Please use this identifier to cite or link to this item: https://dora.health.qld.gov.au/qldresearchjspui/handle/1/5097
Title: Repurposing Azacitidine and Carboplatin to Prime Immune Checkpoint Blockade–resistant Melanoma for Anti-PD-L1 Rechallenge
Authors: van der Westhuizen, Andre 
Lyle, Megan 
Graves, Moira C. 
Zhu, Xiaoqiang 
Wong. Jason W. H. 
Cornall, Kerrie 
Ren, Shu 
Pugliese, Leanna 
Levy, Richard 
Majid, Adeeb 
Vilain, Ricardo E. 
Bowden, Nikola A. 
Issue Date: 2022
Publisher: American Association for Cancer Research
Source: Andre van der Westhuizen, Megan Lyle, Moira C. Graves, Xiaoqiang Zhu, Jason W. H. Wong, Kerrie Cornall, Shu Ren, Leanna Pugliese, Richard Levy, Adeeb Majid, Ricardo E. Vilain, Nikola A. Bowden; Repurposing Azacitidine and Carboplatin to Prime Immune Checkpoint Blockade–resistant Melanoma for Anti-PD-L1 Rechallenge. Cancer Research Communications 2 August 2022; 2 (8): 814–826. https://doi.org/10.1158/2767-9764.CRC-22-0128
Journal: Cancer Research Communications
Abstract: Purpose: Drug repurposing offers the opportunity for chemotherapy to be used to reestablish sensitivity to immune checkpoint blockade (ICB) therapy. Here we investigated the clinical and translational aspects of an early phase II study of azacitidine and carboplatin priming for anti-PDL1 immunotherapy (avelumab) in patients with advanced ICB-resistant melanoma. Experimental Design: A total of 20 participants with ICB-resistant metastatic melanoma received 2 × 4-week cycles of azacitidine and carboplatin followed by ICB rechallenge with anti-PD-L1 avelumab. The primary objective was overall response rate after priming and ICB rechallenge. Secondary objectives were clinical benefit rate (CBR), progression-free survival (PFS), and overall survival (OS). Translational correlation analysis of HLA-A and PD-L1 expression, RNA sequencing, and reduced representation bisulfite sequencing of biopsies at baseline, after priming and after six cycles of avelmuab was performed. Results: The overall response rate (ORR) determined after azacitidine and carboplatin priming was 10% (2/20) with two partial responses (PR). The ORR determined after priming followed by six cycles of avelumab (week 22) was 10%, with 2 of 20 participants achieving immune partial response (iPR). The CBR for azacitidine and carboplatin priming was 65% (13/20) and after priming followed by six cycles of avelumab CBR was 35% (n = 7/20). The median PFS was 18.0 weeks [95% confidence interval (CI): 14.87–21.13 weeks] and the median OS was 47.86 weeks (95% CI: 9.67–86.06 weeks). Translational correlation analysis confirmed HLA-A generally increased after priming with azacitidine and carboplatin, particularly if it was absent at the start of treatment. Average methylation of CpGs across the HLA-A locus was decreased after priming and T cells, in particular CD8+, showed the greatest increase in infiltration. Conclusions: Priming with azacitidine and carboplatin can induce disease stabilization and resensitization to ICB for metastatic melanoma. Significance: There are limited treatments for melanoma once resistance to ICB occurs. Chemotherapy induces immune-related responses and may be repurposed to reinstate the response to ICB. This study provides the first evidence that chemotherapy can provide clinical benefit and increase OS for ICB-resistant melanoma.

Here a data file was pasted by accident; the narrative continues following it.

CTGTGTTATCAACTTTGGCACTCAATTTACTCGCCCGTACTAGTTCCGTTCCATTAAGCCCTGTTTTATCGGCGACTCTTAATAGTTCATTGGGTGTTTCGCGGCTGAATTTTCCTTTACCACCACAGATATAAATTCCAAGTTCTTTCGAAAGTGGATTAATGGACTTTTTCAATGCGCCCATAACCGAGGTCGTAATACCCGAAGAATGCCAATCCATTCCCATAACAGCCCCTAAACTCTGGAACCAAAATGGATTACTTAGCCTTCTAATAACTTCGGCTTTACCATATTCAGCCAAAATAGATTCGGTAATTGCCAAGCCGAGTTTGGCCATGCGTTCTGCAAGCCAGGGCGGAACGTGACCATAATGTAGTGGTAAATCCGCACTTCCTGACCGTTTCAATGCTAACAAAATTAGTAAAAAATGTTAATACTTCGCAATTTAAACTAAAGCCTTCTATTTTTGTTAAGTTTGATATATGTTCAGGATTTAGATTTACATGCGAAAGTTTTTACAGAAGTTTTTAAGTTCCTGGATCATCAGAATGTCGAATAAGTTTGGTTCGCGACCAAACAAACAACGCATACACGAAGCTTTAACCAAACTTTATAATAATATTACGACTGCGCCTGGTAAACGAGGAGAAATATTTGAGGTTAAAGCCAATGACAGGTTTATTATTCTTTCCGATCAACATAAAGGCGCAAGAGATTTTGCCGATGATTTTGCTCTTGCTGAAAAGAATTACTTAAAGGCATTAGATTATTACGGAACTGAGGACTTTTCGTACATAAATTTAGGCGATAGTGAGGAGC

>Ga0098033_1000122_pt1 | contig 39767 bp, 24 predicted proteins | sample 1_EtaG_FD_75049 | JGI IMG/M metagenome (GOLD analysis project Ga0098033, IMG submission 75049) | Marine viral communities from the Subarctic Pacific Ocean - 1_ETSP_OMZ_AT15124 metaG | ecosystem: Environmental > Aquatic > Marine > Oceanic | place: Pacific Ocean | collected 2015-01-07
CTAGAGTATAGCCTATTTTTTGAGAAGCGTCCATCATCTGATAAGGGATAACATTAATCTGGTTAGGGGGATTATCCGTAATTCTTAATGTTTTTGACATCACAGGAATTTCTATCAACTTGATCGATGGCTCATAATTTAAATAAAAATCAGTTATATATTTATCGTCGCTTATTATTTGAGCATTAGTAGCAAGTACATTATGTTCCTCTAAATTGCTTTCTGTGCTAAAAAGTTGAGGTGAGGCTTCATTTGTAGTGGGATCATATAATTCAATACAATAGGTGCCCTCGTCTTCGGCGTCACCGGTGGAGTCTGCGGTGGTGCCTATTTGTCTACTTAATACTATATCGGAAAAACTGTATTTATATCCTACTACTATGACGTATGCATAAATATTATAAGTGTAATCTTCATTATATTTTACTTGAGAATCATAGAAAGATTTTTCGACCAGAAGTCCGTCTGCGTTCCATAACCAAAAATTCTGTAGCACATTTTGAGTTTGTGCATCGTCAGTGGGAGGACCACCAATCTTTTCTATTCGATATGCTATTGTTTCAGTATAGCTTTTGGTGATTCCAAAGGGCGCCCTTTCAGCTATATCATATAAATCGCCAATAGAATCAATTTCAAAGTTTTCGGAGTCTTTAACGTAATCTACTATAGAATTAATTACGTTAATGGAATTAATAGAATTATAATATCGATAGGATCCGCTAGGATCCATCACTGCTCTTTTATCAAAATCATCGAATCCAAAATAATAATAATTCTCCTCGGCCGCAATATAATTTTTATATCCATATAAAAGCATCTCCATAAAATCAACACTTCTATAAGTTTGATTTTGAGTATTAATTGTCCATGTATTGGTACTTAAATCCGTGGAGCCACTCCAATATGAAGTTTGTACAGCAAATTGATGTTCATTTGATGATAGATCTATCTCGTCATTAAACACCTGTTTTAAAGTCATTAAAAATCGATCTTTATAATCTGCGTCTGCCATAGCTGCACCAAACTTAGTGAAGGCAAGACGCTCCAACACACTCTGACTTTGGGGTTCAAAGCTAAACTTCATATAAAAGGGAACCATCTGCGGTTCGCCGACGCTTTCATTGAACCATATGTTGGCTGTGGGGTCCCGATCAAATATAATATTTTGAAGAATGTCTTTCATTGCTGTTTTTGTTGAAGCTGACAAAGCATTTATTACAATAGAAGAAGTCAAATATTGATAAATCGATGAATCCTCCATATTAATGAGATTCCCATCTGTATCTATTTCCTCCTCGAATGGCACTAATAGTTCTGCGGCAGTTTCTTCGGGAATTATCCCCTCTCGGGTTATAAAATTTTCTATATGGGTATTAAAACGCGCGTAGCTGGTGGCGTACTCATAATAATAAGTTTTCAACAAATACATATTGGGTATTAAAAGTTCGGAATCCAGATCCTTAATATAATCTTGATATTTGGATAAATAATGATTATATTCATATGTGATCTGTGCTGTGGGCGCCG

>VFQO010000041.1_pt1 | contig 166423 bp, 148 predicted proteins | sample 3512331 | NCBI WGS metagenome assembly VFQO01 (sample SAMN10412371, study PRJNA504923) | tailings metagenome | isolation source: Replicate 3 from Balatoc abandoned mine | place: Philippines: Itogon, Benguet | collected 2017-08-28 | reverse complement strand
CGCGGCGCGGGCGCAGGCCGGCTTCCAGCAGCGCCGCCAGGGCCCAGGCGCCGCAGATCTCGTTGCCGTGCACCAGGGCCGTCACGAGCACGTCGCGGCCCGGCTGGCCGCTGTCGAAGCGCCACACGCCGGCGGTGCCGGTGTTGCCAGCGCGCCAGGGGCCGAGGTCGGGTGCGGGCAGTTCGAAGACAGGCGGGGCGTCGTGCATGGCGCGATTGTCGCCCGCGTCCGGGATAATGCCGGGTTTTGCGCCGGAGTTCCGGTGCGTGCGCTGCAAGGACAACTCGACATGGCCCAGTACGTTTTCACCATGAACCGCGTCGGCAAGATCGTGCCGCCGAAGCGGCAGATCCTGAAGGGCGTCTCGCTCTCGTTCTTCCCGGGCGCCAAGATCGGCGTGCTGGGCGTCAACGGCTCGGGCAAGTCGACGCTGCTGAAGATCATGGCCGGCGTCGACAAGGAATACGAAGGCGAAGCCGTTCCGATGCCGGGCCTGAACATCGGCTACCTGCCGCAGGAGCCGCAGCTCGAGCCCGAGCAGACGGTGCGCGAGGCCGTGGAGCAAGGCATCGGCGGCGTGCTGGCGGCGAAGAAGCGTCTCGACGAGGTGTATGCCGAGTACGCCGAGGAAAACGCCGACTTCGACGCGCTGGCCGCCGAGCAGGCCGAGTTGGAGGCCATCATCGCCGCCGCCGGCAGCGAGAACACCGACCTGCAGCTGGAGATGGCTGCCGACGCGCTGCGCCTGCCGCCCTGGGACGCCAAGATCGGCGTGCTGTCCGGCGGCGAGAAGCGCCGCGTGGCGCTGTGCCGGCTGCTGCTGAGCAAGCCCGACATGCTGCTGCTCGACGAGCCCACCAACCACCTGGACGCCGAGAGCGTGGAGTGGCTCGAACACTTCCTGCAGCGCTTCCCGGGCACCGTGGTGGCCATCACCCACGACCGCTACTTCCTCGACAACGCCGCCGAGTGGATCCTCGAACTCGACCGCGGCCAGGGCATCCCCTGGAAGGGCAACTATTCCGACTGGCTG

Description: Cairns & Hinterland Hospital and Health Service (CHHHS) affiliated author: Megan Lyle
DOI: 10.1158/2767-9764.CRC-22-0128
Type: Article
Appears in Sites:Cairns & Hinterland HHS Publications

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